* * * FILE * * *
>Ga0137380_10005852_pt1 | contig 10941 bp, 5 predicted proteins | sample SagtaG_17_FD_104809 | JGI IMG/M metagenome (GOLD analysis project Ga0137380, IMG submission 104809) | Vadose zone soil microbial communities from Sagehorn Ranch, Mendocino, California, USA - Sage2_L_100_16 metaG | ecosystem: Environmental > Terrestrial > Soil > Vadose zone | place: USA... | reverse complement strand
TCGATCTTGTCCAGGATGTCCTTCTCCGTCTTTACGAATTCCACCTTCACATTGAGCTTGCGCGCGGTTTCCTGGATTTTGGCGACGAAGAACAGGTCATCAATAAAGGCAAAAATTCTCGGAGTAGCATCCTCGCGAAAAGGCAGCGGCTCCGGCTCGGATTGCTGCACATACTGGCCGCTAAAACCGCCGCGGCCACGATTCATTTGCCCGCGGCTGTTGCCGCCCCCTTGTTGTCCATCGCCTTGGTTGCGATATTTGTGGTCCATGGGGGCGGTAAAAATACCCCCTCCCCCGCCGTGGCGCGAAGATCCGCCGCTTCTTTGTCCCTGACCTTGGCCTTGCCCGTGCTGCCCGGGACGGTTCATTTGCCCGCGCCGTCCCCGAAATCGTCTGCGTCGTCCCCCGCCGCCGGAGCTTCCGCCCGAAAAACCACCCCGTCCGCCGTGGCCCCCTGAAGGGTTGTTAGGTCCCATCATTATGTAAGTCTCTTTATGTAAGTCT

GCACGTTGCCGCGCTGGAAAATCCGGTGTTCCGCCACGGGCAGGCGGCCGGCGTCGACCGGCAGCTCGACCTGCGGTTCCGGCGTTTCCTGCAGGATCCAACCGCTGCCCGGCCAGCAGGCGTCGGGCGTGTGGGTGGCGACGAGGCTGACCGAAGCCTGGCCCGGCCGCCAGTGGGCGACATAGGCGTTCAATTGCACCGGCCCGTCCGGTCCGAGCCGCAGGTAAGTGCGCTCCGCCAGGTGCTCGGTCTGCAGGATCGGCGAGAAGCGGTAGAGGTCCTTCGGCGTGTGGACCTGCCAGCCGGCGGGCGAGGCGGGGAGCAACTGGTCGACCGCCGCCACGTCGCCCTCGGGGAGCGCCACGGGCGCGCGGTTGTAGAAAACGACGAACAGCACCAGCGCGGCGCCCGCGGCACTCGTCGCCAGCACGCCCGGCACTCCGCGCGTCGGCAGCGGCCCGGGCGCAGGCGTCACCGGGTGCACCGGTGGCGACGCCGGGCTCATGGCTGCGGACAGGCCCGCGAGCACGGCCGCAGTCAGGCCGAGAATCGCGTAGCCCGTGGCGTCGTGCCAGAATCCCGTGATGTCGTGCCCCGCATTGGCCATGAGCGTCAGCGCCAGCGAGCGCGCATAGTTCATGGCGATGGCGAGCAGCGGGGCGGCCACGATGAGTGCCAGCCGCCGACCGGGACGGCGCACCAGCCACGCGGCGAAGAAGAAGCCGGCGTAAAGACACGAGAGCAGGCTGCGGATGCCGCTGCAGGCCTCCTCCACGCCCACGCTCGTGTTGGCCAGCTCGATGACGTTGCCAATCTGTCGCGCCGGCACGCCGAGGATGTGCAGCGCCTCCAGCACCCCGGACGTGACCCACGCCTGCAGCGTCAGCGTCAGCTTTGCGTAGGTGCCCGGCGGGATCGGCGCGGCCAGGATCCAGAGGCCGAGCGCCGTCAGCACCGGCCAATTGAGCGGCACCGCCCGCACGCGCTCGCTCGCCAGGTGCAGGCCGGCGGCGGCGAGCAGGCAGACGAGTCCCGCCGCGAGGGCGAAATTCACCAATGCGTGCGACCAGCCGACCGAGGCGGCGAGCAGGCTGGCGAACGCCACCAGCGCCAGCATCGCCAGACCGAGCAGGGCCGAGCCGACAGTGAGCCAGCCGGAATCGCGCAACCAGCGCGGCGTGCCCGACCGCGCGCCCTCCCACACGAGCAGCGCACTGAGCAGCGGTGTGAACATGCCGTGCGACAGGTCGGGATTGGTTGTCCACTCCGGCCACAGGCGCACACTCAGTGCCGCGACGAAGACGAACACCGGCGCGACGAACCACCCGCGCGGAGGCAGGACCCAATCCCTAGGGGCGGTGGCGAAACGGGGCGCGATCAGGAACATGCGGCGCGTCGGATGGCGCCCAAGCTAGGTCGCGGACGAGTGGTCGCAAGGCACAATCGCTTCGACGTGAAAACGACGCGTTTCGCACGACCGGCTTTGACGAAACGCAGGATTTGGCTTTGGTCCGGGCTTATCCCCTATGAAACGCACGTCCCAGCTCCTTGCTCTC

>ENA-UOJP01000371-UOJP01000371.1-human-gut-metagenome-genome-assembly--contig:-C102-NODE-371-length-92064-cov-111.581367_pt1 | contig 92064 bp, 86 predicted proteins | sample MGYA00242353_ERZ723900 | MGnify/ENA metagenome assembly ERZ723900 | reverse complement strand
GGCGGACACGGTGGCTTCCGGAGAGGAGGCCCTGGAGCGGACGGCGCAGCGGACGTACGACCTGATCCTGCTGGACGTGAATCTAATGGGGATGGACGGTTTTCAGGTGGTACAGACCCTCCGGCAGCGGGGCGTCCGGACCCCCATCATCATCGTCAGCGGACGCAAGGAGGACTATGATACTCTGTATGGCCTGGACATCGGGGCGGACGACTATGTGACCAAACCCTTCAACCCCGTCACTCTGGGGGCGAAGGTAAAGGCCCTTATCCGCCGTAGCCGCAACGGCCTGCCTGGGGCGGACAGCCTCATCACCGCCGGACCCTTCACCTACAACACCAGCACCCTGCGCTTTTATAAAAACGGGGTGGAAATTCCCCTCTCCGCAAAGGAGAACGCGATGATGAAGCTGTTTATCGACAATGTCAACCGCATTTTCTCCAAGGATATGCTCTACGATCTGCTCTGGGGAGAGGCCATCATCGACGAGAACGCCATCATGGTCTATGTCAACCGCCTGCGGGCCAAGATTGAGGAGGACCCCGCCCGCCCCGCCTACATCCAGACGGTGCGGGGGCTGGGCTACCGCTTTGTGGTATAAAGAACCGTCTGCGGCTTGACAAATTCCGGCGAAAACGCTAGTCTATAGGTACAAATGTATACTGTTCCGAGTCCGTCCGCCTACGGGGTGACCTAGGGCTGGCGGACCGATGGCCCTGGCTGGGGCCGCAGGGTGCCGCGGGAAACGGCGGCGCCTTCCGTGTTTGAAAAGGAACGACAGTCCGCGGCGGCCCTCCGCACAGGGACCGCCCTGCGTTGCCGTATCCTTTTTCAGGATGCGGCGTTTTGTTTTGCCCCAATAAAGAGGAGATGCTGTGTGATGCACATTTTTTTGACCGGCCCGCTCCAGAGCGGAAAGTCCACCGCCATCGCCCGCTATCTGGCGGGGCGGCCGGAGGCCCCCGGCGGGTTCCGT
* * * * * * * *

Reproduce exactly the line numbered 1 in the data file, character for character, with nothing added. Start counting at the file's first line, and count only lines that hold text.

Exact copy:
>Ga0137380_10005852_pt1 | contig 10941 bp, 5 predicted proteins | sample SagtaG_17_FD_104809 | JGI IMG/M metagenome (GOLD analysis project Ga0137380, IMG submission 104809) | Vadose zone soil microbial communities from Sagehorn Ranch, Mendocino, California, USA - Sage2_L_100_16 metaG | ecosystem: Environmental > Terrestrial > Soil > Vadose zone | place: USA... | reverse complement strand